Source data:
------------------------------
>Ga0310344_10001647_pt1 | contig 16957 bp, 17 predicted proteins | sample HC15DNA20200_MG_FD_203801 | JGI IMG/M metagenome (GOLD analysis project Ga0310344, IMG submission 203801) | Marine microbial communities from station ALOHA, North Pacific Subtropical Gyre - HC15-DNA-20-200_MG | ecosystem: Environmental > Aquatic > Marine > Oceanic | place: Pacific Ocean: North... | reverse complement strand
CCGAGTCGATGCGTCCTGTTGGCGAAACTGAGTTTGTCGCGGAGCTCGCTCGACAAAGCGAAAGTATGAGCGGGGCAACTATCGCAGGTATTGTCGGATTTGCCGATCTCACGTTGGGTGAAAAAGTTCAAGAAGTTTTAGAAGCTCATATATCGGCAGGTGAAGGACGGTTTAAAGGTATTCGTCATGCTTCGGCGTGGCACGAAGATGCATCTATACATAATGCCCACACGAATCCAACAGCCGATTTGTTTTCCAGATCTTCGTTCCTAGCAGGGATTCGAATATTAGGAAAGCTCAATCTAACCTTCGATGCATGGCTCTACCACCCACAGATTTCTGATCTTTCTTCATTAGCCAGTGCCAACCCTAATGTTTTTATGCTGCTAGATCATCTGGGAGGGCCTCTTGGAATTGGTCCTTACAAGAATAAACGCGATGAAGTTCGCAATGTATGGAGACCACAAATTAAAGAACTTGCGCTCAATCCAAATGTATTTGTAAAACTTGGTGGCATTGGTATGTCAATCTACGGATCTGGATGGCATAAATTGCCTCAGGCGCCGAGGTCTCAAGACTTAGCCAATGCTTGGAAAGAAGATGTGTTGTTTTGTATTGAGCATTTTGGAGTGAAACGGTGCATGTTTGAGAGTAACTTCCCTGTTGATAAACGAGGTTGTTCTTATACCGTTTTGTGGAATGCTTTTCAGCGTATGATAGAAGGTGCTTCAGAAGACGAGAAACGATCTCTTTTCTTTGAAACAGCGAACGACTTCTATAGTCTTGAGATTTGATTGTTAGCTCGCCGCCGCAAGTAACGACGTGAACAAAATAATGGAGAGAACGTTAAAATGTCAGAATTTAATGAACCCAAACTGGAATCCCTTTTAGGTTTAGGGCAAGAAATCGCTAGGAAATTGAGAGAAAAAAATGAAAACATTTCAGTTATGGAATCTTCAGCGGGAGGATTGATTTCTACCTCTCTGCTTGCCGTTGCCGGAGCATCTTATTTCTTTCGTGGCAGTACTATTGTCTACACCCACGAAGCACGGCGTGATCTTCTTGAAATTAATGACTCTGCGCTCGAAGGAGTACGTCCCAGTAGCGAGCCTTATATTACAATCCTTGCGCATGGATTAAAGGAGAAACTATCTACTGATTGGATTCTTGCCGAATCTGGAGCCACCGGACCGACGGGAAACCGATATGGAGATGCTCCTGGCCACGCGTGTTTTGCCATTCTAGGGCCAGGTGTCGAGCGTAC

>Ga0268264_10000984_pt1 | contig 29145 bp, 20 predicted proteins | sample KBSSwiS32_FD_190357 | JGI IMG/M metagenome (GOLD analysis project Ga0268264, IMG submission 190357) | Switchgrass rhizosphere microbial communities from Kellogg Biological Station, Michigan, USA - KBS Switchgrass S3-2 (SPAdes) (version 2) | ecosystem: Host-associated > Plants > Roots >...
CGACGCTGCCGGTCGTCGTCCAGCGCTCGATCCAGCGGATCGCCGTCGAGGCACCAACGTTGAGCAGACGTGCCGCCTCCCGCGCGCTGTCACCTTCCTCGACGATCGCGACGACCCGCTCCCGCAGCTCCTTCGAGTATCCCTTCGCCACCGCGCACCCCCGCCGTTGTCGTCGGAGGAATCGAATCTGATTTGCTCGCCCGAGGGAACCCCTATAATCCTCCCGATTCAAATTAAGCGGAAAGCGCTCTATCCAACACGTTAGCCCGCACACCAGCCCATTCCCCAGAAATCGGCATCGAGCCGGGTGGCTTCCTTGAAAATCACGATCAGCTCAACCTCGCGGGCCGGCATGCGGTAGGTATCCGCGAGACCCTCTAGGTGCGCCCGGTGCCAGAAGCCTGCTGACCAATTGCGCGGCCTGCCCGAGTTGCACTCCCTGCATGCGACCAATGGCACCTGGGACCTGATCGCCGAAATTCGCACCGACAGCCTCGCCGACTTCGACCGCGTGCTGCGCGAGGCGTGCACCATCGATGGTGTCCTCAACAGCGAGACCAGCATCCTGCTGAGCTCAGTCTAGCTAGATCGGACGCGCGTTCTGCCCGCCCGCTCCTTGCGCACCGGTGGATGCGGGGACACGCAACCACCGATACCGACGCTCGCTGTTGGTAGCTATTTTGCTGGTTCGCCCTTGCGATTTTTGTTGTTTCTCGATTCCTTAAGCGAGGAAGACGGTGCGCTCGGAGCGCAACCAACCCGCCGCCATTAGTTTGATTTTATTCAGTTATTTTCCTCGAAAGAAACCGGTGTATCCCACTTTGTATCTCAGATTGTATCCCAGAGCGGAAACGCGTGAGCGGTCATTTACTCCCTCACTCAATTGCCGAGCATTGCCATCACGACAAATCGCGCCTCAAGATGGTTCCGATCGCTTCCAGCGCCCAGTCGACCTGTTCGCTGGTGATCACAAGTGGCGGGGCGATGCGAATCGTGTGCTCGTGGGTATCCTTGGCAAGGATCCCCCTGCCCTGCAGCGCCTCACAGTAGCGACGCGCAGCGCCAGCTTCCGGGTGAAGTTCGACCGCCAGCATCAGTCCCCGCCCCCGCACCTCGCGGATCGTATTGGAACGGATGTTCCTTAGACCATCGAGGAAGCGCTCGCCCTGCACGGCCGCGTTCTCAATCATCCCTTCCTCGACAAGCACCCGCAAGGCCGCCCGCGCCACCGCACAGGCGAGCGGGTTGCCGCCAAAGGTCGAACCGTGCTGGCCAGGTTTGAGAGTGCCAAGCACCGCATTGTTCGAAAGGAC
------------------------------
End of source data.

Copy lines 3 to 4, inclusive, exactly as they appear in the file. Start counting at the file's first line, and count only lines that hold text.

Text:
>Ga0268264_10000984_pt1 | contig 29145 bp, 20 predicted proteins | sample KBSSwiS32_FD_190357 | JGI IMG/M metagenome (GOLD analysis project Ga0268264, IMG submission 190357) | Switchgrass rhizosphere microbial communities from Kellogg Biological Station, Michigan, USA - KBS Switchgrass S3-2 (SPAdes) (version 2) | ecosystem: Host-associated > Plants > Roots >...
CGACGCTGCCGGTCGTCGTCCAGCGCTCGATCCAGCGGATCGCCGTCGAGGCACCAACGTTGAGCAGACGTGCCGCCTCCCGCGCGCTGTCACCTTCCTCGACGATCGCGACGACCCGCTCCCGCAGCTCCTTCGAGTATCCCTTCGCCACCGCGCACCCCCGCCGTTGTCGTCGGAGGAATCGAATCTGATTTGCTCGCCCGAGGGAACCCCTATAATCCTCCCGATTCAAATTAAGCGGAAAGCGCTCTATCCAACACGTTAGCCCGCACACCAGCCCATTCCCCAGAAATCGGCATCGAGCCGGGTGGCTTCCTTGAAAATCACGATCAGCTCAACCTCGCGGGCCGGCATGCGGTAGGTATCCGCGAGACCCTCTAGGTGCGCCCGGTGCCAGAAGCCTGCTGACCAATTGCGCGGCCTGCCCGAGTTGCACTCCCTGCATGCGACCAATGGCACCTGGGACCTGATCGCCGAAATTCGCACCGACAGCCTCGCCGACTTCGACCGCGTGCTGCGCGAGGCGTGCACCATCGATGGTGTCCTCAACAGCGAGACCAGCATCCTGCTGAGCTCAGTCTAGCTAGATCGGACGCGCGTTCTGCCCGCCCGCTCCTTGCGCACCGGTGGATGCGGGGACACGCAACCACCGATACCGACGCTCGCTGTTGGTAGCTATTTTGCTGGTTCGCCCTTGCGATTTTTGTTGTTTCTCGATTCCTTAAGCGAGGAAGACGGTGCGCTCGGAGCGCAACCAACCCGCCGCCATTAGTTTGATTTTATTCAGTTATTTTCCTCGAAAGAAACCGGTGTATCCCACTTTGTATCTCAGATTGTATCCCAGAGCGGAAACGCGTGAGCGGTCATTTACTCCCTCACTCAATTGCCGAGCATTGCCATCACGACAAATCGCGCCTCAAGATGGTTCCGATCGCTTCCAGCGCCCAGTCGACCTGTTCGCTGGTGATCACAAGTGGCGGGGCGATGCGAATCGTGTGCTCGTGGGTATCCTTGGCAAGGATCCCCCTGCCCTGCAGCGCCTCACAGTAGCGACGCGCAGCGCCAGCTTCCGGGTGAAGTTCGACCGCCAGCATCAGTCCCCGCCCCCGCACCTCGCGGATCGTATTGGAACGGATGTTCCTTAGACCATCGAGGAAGCGCTCGCCCTGCACGGCCGCGTTCTCAATCATCCCTTCCTCGACAAGCACCCGCAAGGCCGCCCGCGCCACCGCACAGGCGAGCGGGTTGCCGCCAAAGGTCGAACCGTGCTGGCCAGGTTTGAGAGTGCCAAGCACCGCATTGTTCGAAAGGAC